Richardson has not faced the dire consequence of some of his fellow pastors in Canada who have also taken principled stands under their respective circumstances. Three of them—particularly James Coates, Artur Pawlowski, and Tim Stephens—have been jailed for their opposition to the public health guidelines.
The Rev. Steve Richardson, formerly a pastor in the Canadian Presbytery of the Associate Reformed Presbyterian Church (ARP) is being persecuted for his principled stance against the lockdowns in Canada because of Covid-19. Richardson and his former congregation, Faith Presbyterian Church (ARP) in Tillsonburg, Ontario, continued to meet for worship services in numbers larger than the state mandated maximum allowable (10 total persons). In fact, there were regularly well over 100 people in attendance at these services.
Richardson informed his former presbytery in 2020 of his convictions and his intentions to continue to worship openly. Presbytery strongly counseled him to submit to the government mandates and counseled him that to do otherwise would be wrong. Richardson, like other Canadian and American pastors, believes “we must obey God rather than men.”
In December of 2020, a Canadian government official showed up at an ARP church and asked if that church was following the Covid-19 mandates. The pastor assured them that his congregation was doing so, but told the official where they could find an ARP pastor who was not following the health mandates (I have copies of the emails from that particular pastor wherein he told Richardson that he had informed the officials about him). That began a chain of events that resulted in Richardson being fined $200,000 (Canadian) and threatened in January of 2021 with two-years imprisonment. Those fines have since increased to $600,000 (Canadian) and the potential of six-years imprisonment because his church continued to meet for services after the first fines were levied. Richardson has hired an attorney to represent him. I believe that he and the other Canadian pastors facing similar fines and threats of imprisonment will eventually win their cases.
In one sense, Richardson has not faced the dire consequence of some of his fellow pastors in Canada who have also taken principled stands under their respective circumstances. Three of them—particularly James Coates, Artur Pawlowski, and Tim Stephens—have been jailed for their opposition to the public health guidelines. These men believe that the guidelines are not constitutional law and have stood against them. There is a good possibility that those fines and threats of imprisonment will be overturned when their appeals reach Canada’s highest judicatory, the Supreme Court of Canada.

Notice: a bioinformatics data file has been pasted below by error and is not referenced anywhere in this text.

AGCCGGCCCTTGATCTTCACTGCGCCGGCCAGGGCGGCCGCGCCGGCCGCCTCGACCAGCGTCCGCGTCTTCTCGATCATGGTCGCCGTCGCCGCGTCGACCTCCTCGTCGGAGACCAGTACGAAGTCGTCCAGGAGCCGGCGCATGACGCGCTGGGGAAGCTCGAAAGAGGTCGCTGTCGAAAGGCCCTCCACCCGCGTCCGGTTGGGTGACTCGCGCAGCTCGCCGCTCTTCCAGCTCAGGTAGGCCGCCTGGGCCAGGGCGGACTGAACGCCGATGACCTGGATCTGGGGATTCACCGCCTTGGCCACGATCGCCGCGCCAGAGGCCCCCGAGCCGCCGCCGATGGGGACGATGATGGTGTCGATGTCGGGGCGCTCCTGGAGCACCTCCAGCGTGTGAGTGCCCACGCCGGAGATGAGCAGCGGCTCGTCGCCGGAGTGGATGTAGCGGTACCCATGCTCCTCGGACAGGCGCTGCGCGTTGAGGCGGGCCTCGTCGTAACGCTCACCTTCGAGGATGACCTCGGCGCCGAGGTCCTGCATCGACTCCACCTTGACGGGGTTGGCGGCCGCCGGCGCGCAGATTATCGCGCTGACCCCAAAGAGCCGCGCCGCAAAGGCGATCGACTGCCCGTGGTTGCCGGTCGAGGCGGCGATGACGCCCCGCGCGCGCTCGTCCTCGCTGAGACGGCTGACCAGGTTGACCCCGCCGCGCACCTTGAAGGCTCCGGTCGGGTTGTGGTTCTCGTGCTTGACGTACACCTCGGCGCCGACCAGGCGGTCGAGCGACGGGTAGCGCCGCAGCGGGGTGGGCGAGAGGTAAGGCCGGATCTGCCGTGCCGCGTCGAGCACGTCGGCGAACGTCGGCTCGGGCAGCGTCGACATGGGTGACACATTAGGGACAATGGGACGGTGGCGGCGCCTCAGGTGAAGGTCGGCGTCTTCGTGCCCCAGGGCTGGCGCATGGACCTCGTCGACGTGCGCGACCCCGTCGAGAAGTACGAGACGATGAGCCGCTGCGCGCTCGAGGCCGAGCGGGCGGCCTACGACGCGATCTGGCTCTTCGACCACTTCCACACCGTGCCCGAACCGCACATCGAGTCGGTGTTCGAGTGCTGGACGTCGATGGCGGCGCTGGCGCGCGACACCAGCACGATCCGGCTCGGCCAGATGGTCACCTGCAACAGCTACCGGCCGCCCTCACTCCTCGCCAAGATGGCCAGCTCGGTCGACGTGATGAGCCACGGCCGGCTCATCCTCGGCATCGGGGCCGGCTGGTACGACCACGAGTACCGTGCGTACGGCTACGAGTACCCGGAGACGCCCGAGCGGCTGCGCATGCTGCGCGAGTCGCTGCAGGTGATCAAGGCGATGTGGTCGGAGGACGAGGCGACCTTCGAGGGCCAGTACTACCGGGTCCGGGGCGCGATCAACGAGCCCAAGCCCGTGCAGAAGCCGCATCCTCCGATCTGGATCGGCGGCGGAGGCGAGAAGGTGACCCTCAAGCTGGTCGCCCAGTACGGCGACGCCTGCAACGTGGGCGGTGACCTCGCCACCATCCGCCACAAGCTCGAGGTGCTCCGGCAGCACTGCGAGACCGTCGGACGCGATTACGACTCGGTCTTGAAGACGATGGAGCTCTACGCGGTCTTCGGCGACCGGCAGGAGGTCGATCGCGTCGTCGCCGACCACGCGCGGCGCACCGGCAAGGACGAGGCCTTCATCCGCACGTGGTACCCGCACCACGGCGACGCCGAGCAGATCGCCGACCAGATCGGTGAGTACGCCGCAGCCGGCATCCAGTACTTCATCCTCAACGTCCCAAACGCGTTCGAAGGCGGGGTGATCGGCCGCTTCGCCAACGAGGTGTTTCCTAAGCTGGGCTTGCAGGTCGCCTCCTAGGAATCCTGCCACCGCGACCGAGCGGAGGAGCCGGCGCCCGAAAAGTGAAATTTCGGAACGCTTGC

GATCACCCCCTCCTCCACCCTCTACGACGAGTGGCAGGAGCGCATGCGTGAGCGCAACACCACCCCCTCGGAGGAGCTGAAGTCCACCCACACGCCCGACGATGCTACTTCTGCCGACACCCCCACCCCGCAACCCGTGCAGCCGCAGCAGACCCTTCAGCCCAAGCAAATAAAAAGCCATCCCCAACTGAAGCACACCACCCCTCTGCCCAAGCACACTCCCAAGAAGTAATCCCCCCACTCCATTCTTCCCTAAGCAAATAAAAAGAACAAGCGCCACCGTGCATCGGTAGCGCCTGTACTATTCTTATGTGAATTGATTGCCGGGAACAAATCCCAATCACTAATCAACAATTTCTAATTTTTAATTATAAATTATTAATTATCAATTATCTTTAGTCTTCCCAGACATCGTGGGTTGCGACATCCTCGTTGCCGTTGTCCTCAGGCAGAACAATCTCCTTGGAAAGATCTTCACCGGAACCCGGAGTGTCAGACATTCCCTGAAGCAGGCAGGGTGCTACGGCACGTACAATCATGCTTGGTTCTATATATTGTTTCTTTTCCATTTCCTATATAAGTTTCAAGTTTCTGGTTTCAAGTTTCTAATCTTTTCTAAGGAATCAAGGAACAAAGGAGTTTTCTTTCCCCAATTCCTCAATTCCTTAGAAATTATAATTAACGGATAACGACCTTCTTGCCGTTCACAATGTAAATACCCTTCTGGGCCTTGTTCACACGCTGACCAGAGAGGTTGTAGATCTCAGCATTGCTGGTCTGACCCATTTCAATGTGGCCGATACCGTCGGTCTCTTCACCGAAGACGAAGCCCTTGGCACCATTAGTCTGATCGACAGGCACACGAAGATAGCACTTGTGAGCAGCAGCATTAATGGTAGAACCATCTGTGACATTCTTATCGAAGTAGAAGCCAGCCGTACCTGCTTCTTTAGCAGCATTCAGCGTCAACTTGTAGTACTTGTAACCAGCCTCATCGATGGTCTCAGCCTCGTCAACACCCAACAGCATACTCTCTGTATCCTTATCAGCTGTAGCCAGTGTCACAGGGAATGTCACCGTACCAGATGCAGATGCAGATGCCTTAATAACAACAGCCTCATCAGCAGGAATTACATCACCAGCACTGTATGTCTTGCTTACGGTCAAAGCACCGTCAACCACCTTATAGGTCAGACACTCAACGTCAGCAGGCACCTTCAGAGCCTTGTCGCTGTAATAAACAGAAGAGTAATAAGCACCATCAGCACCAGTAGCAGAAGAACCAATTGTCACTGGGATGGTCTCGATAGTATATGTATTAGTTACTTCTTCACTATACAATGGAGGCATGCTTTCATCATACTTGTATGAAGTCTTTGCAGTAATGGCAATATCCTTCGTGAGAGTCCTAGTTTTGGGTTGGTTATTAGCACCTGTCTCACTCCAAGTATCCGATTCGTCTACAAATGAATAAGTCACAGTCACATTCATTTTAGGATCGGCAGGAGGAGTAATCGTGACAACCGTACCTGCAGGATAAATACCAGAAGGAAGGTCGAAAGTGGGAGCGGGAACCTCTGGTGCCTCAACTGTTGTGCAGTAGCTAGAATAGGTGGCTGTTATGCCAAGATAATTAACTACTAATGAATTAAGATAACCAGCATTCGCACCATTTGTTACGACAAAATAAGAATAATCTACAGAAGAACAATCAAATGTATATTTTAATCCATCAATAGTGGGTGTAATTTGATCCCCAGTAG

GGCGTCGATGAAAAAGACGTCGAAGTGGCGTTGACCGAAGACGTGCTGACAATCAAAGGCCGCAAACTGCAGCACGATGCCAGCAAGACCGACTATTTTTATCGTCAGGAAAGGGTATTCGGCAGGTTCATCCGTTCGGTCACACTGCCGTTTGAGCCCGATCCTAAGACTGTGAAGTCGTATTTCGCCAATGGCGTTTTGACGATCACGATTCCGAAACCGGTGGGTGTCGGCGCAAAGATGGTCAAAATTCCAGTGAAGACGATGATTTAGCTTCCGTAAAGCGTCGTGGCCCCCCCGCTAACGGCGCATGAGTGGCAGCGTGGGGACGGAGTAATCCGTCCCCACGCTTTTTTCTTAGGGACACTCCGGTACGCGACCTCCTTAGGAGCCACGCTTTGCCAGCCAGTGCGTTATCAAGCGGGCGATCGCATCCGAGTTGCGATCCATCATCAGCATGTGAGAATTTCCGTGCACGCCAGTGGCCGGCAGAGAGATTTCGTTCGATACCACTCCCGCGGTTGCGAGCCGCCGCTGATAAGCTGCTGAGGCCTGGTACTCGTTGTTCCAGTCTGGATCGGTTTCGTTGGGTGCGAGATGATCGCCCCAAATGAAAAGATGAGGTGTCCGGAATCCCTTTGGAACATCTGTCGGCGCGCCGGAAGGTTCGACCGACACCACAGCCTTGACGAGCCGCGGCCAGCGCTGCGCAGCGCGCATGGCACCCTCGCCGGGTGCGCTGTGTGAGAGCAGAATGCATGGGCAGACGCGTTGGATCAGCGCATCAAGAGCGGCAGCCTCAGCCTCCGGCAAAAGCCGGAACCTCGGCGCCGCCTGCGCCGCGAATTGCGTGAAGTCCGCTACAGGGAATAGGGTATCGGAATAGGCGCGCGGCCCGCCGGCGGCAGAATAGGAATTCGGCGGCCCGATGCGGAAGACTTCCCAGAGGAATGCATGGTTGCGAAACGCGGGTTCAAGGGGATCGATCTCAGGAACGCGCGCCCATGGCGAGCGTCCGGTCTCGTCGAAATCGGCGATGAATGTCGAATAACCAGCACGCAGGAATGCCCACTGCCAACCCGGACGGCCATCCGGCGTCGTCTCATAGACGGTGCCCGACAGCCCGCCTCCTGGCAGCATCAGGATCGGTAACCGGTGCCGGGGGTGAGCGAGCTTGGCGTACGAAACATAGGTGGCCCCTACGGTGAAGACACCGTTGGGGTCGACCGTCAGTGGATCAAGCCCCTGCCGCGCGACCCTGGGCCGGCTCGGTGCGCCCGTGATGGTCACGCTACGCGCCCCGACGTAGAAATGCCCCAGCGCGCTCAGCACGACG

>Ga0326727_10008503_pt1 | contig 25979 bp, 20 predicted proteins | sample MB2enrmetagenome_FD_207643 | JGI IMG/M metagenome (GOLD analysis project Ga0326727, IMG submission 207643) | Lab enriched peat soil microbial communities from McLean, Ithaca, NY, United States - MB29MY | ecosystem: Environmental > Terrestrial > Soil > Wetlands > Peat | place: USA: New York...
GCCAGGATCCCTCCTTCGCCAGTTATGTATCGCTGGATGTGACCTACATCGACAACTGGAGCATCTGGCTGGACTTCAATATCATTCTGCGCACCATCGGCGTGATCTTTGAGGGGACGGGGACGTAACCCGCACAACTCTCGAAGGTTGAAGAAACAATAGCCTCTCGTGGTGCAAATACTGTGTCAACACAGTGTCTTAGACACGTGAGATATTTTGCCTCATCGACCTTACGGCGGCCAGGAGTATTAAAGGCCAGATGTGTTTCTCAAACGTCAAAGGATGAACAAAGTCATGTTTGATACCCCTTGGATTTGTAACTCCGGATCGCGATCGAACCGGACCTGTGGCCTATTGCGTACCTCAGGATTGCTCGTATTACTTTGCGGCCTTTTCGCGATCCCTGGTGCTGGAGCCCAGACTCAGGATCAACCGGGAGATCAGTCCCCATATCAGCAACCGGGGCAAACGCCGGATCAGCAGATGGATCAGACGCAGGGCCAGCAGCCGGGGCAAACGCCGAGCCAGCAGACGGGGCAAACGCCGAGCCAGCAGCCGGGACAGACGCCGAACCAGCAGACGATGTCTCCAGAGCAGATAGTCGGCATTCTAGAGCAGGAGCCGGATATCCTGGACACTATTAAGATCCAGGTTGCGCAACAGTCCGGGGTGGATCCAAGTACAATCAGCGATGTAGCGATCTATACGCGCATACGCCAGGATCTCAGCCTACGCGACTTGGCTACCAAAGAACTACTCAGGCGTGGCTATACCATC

In another sense, Richardson’s situation is worse than the other Canadian pastors. He did not have the support of his presbytery. He received thinly veiled threats of being brought under discipline for conducting worship services during the Covid-19 lockdown. As the pressure from his presbytery grew, Richardson realized that he would most likely be censured by the court at some point. He tried to lead his congregation out of the ARP, but the vote on June 18, 2021 fell a few votes short of the 2/3 majority required to do so. At that point, he resigned from his pastorate and announced his resignation on June 20, 2021. The congregation recently voted to receive his resignation.
Following the vote of the congregation, the ARP Canadian Presbytery met by Zoom with Richardson on June 28, 2021. In that meeting, there was a motion to censure Richardson for violating his ordination vows. When Richardson asked the maker of that motion what vow he had broken, the man paused and then stated that he was sorry but he did not want to say. At that point, Richardson informed the court that he had taken the pre-emptive step to affiliate with Vanguard Presbytery and had already been received by them. The motion to censure him was then dropped, but the court later excommunicated him (even though he was no longer under their jurisdiction).
Moreover, both the motions to censure and to excommunicate are judicial actions that cannot be taken without a trial being conducted. And a trial cannot be conducted unless there are formal charges presented to the presbytery. Under such a case, Richardson would then have had the opportunity to defend himself against the charges. It is clear that an ARP court cannot move to excommunicate a member without some form of due process.
Richardson, unlike the other Canadian pastors who were jailed for their stance, has lost his church and has to start over. He has been oppressed by government officials and renounced by those members of his former presbytery whom he still esteems as brothers in the Lord. That makes his situation more dire than the other courageous Canadian pastors. He has not yet been jailed, but he has been oppressed and abandoned by his presbytery. He has also lost his livelihood. He has a family to support. He needs our financial support. I ask you to consider assisting Richardson and his family by sending him any financial support to his PayPal account: [email protected].
Dewey Roberts is Pastor of Cornerstone Presbyterian Church in Destin, FL.